Report: Federal open data needs better feedback channels

A new report, the result of input from agency officials and open data experts, identifies some ideas for improving federal data.

The federal government still has a ways to go to optimize it opening of agency data, according to a report published last week.

The Center for Open Data Enterprise published its “potential best practices” in a report after convening nearly 300 federal agency officials, data experts and data users to participate in roundtables on open data, which it co-hosted with the White House Office of Science and Technology Policy.

One notable recommendation was that data providers should consider developing user feedback systems for the public to flag problems with the quality of federal data.

“Roundtable participants specifically suggested developing stronger feedback channels for,” according to the report, which notes that “while the website has a high volume of traffic, it receives very little feedback through the simple ‘report a problem’ buttons that are on each page.”


In addition to its insights on data quality, the report notes a better feedback loop on would help agencies learn what data sets users care about.

The report offers recommendations in the four different areas the roundtables focused on: data privacy, data quality, sharing research data, and public and private collaboration.

The report’s other suggestions on data quality include officials focusing on quality when data is collected, “which is more efficient and effective than quality improvement at later stages,” according to the report. Another thing that can help with quality, the report notes, is eliminating manual data entry whenever possible.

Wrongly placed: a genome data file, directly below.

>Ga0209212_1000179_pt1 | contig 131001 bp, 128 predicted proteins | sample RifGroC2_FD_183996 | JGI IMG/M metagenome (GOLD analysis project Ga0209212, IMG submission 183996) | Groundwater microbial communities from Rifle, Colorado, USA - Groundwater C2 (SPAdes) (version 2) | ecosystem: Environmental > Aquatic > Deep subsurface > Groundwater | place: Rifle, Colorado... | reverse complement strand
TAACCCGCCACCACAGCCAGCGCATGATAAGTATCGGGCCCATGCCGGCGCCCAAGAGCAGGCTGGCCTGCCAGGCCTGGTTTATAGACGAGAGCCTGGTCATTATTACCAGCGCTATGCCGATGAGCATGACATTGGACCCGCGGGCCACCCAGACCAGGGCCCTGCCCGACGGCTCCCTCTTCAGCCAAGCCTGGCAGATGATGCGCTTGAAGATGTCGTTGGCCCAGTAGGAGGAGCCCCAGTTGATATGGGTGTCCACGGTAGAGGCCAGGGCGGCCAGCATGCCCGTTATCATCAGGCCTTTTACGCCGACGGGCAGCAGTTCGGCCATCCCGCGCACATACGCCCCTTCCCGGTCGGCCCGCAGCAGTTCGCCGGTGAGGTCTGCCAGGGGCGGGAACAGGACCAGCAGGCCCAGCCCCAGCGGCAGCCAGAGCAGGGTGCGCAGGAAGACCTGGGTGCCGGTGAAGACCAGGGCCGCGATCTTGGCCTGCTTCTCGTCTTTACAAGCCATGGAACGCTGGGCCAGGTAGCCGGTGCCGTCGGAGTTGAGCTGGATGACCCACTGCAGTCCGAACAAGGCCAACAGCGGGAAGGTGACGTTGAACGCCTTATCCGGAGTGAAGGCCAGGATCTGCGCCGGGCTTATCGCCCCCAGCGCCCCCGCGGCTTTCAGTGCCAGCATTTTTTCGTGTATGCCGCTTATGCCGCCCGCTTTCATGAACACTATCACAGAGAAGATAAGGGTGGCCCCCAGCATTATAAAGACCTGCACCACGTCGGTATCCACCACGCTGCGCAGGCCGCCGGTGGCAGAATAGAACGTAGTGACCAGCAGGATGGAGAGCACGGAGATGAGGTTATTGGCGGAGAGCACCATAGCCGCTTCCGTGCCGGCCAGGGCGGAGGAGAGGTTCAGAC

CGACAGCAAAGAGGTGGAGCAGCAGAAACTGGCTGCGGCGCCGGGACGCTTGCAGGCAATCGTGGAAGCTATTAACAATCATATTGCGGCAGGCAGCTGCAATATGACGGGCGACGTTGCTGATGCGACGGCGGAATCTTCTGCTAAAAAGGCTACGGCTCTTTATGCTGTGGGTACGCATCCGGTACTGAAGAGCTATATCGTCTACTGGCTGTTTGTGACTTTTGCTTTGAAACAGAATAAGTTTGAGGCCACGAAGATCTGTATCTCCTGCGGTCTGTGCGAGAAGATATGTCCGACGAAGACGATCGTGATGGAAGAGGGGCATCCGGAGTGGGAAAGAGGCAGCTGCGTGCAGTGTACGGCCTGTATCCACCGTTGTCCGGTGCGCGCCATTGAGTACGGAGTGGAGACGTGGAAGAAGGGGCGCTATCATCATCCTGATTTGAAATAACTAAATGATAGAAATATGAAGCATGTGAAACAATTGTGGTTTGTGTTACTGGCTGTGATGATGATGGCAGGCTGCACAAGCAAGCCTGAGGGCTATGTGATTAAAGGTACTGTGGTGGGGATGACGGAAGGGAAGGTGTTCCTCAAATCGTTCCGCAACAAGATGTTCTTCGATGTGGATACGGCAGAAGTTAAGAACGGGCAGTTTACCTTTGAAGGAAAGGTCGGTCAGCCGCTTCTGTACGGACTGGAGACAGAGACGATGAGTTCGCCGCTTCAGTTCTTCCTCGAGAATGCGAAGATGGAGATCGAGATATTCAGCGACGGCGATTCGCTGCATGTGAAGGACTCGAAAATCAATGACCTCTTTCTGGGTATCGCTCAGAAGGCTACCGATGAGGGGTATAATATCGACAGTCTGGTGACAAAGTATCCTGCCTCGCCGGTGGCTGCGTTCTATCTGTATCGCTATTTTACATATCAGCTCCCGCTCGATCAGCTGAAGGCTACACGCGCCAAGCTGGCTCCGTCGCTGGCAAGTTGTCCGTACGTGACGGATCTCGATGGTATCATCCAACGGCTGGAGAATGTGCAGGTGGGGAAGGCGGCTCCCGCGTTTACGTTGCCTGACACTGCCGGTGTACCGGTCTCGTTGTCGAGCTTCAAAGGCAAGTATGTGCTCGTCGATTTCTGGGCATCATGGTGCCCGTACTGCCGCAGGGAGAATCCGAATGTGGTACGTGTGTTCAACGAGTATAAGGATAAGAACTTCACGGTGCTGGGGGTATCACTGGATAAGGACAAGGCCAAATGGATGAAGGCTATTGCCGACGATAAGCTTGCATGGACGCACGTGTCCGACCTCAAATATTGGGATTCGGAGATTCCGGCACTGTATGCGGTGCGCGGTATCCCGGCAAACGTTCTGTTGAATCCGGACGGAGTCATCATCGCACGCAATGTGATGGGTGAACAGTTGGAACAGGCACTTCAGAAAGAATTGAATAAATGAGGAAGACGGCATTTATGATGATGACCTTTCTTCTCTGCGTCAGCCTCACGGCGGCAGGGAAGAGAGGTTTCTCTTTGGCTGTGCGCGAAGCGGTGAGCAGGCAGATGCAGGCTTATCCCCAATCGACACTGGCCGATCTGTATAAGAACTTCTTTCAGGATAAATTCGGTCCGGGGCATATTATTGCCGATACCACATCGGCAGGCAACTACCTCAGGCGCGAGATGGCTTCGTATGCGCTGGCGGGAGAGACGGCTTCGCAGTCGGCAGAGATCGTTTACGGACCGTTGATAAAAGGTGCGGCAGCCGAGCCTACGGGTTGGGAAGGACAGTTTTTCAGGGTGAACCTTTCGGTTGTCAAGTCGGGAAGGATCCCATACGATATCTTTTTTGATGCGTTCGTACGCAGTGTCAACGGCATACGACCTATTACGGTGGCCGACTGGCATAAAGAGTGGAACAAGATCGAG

The report also urges agencies and organizations to publish “both raw data and improved data with transparency about quality and provenance.”

The report doesn’t just talk about data quality, though. It also suggests ways to make data easier to use. In that vein, federal data should also use common data standards and taxonomies, the report recommends, and international collaborations should establish standards for their data.


And if that isn’t possible, the report suggests potentially developing “an additional data layer to enhance interoperability.”

The report touted the Census Bureau’s CitySDK software development kit as an example of providing that interoperability. The program, which uses data from the Decennial Census, helps people combine different data sets to generate new insights.

Through the program, people can retrieve data from multiple sources, geocode it and more, all through “a simple programming approach,” according to the report.

The project “bridges the data gap between federal, state, and local data,” according to the recently-released White House fact sheet on open data.

“This kind of open source solution could be applied in many areas where different kinds of users need to discover, access and connect disparate standardized datasets,” the report notes.


The center is now working on a transition report, to provide recommendations on open data practices for the next White House — what Gurin called “best opportunities” for the next administration. He said the report will be released in October.

Samantha Ehlinger

Written by Samantha Ehlinger

Samantha Ehlinger is a technology reporter for FedScoop. Her work has appeared in the Houston Chronicle, Fort Worth Star-Telegram, and several McClatchy papers, including Miami Herald and The State. She was a part of a McClatchy investigative team for the “Irradiated” project on nuclear worker conditions, which won a McClatchy President’s Award. She is a graduate of Texas Christian University. Contact Samantha via email at, or follow her on Twitter at @samehlinger. Subscribe to the Daily Scoop for stories like this in your inbox every morning by signing up here:

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